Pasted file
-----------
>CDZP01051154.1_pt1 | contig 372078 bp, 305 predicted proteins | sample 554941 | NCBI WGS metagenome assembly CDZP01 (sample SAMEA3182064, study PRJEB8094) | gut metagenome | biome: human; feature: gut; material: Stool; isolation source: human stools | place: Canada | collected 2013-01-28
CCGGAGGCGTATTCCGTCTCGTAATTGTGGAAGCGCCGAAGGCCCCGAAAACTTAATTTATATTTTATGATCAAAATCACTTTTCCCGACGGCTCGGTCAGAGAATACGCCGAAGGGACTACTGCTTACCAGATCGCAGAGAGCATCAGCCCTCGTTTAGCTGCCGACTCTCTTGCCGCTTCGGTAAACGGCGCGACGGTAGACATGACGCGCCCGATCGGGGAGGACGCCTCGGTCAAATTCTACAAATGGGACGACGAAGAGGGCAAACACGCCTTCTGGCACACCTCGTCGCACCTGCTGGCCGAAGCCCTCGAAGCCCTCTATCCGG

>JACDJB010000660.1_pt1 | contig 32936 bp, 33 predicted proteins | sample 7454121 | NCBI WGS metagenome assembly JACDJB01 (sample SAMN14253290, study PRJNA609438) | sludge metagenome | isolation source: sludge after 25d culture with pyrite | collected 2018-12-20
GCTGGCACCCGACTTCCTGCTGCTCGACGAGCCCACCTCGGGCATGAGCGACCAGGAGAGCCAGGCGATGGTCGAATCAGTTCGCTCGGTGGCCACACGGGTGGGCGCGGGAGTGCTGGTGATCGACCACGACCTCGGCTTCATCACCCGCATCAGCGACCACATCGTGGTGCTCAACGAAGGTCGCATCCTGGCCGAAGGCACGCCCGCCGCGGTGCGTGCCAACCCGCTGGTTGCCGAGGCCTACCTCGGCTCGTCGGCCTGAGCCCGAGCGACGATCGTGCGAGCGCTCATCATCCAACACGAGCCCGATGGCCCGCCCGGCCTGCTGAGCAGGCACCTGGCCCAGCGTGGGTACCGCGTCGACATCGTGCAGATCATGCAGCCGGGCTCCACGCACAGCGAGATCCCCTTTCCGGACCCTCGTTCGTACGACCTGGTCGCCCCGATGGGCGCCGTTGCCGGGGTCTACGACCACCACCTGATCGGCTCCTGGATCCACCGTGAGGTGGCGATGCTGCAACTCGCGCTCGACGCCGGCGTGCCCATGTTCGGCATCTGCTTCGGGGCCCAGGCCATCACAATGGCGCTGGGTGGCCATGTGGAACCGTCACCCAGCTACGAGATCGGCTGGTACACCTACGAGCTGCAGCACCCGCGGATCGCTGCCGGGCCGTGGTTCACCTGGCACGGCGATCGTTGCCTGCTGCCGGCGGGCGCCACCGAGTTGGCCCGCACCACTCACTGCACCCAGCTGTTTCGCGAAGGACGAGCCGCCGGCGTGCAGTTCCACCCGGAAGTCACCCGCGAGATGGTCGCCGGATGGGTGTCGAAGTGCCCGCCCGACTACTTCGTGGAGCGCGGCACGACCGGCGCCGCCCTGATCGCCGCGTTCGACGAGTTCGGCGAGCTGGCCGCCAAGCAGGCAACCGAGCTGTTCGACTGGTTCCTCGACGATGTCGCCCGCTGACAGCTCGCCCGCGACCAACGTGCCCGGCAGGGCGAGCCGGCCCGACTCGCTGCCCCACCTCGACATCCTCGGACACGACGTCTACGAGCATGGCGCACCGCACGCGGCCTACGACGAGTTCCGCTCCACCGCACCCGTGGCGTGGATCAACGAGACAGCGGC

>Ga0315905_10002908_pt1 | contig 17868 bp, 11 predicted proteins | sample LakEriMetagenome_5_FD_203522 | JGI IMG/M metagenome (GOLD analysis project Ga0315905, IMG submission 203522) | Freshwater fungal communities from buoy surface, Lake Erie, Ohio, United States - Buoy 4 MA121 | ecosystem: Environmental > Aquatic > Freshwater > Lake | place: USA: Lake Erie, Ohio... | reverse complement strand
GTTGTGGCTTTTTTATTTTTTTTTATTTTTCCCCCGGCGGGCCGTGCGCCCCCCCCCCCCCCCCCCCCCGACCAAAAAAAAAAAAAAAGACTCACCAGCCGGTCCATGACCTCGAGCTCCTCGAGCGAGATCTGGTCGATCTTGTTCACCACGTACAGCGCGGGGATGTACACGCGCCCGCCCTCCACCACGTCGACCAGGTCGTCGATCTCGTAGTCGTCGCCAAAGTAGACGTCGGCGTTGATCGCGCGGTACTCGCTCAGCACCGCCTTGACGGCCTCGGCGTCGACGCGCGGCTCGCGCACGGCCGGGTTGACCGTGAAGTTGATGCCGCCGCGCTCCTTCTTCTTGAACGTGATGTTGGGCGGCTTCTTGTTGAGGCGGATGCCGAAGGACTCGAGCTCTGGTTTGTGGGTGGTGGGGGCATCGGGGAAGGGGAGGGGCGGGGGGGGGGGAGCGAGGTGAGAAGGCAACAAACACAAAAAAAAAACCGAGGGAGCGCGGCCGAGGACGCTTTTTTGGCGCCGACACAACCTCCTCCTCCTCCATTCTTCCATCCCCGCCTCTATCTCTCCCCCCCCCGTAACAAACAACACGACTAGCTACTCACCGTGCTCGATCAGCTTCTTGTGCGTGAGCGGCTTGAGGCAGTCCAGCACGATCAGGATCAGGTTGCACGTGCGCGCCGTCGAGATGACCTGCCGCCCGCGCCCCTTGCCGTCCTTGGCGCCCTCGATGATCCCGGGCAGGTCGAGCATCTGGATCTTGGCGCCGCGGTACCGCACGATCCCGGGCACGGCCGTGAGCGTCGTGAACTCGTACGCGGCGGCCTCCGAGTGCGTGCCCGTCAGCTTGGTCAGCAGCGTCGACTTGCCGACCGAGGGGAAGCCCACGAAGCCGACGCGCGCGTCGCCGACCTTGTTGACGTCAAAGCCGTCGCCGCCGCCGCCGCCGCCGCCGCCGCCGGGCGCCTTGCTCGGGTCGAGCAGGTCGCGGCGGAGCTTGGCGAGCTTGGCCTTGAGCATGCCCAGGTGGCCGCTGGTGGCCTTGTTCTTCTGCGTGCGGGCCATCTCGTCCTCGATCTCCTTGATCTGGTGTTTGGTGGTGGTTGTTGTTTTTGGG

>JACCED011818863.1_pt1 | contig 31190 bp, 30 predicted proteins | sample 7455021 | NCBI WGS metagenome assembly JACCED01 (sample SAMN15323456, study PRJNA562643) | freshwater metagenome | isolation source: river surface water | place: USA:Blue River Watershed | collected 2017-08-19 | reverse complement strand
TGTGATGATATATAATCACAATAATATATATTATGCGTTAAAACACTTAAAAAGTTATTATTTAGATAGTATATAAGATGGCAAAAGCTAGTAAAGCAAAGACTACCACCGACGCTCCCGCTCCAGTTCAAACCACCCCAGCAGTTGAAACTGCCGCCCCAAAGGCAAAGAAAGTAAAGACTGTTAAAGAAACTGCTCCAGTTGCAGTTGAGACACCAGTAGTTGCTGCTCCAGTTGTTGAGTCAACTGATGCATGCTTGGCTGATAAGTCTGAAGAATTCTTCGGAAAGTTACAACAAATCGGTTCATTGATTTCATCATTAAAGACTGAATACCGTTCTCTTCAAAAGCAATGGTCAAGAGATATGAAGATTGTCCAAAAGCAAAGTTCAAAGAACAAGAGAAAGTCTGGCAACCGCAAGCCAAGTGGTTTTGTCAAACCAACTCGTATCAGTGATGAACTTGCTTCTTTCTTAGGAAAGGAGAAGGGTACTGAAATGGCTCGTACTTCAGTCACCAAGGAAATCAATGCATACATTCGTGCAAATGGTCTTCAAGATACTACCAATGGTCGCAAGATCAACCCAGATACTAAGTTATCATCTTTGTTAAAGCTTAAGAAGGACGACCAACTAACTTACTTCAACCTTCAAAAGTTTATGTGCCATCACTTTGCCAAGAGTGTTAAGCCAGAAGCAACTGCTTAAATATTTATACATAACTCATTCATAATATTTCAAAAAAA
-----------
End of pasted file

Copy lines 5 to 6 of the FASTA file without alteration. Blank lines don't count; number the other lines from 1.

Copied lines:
>Ga0315905_10002908_pt1 | contig 17868 bp, 11 predicted proteins | sample LakEriMetagenome_5_FD_203522 | JGI IMG/M metagenome (GOLD analysis project Ga0315905, IMG submission 203522) | Freshwater fungal communities from buoy surface, Lake Erie, Ohio, United States - Buoy 4 MA121 | ecosystem: Environmental > Aquatic > Freshwater > Lake | place: USA: Lake Erie, Ohio... | reverse complement strand
GTTGTGGCTTTTTTATTTTTTTTTATTTTTCCCCCGGCGGGCCGTGCGCCCCCCCCCCCCCCCCCCCCCGACCAAAAAAAAAAAAAAAGACTCACCAGCCGGTCCATGACCTCGAGCTCCTCGAGCGAGATCTGGTCGATCTTGTTCACCACGTACAGCGCGGGGATGTACACGCGCCCGCCCTCCACCACGTCGACCAGGTCGTCGATCTCGTAGTCGTCGCCAAAGTAGACGTCGGCGTTGATCGCGCGGTACTCGCTCAGCACCGCCTTGACGGCCTCGGCGTCGACGCGCGGCTCGCGCACGGCCGGGTTGACCGTGAAGTTGATGCCGCCGCGCTCCTTCTTCTTGAACGTGATGTTGGGCGGCTTCTTGTTGAGGCGGATGCCGAAGGACTCGAGCTCTGGTTTGTGGGTGGTGGGGGCATCGGGGAAGGGGAGGGGCGGGGGGGGGGGAGCGAGGTGAGAAGGCAACAAACACAAAAAAAAAACCGAGGGAGCGCGGCCGAGGACGCTTTTTTGGCGCCGACACAACCTCCTCCTCCTCCATTCTTCCATCCCCGCCTCTATCTCTCCCCCCCCCGTAACAAACAACACGACTAGCTACTCACCGTGCTCGATCAGCTTCTTGTGCGTGAGCGGCTTGAGGCAGTCCAGCACGATCAGGATCAGGTTGCACGTGCGCGCCGTCGAGATGACCTGCCGCCCGCGCCCCTTGCCGTCCTTGGCGCCCTCGATGATCCCGGGCAGGTCGAGCATCTGGATCTTGGCGCCGCGGTACCGCACGATCCCGGGCACGGCCGTGAGCGTCGTGAACTCGTACGCGGCGGCCTCCGAGTGCGTGCCCGTCAGCTTGGTCAGCAGCGTCGACTTGCCGACCGAGGGGAAGCCCACGAAGCCGACGCGCGCGTCGCCGACCTTGTTGACGTCAAAGCCGTCGCCGCCGCCGCCGCCGCCGCCGCCGCCGGGCGCCTTGCTCGGGTCGAGCAGGTCGCGGCGGAGCTTGGCGAGCTTGGCCTTGAGCATGCCCAGGTGGCCGCTGGTGGCCTTGTTCTTCTGCGTGCGGGCCATCTCGTCCTCGATCTCCTTGATCTGGTGTTTGGTGGTGGTTGTTGTTTTTGGG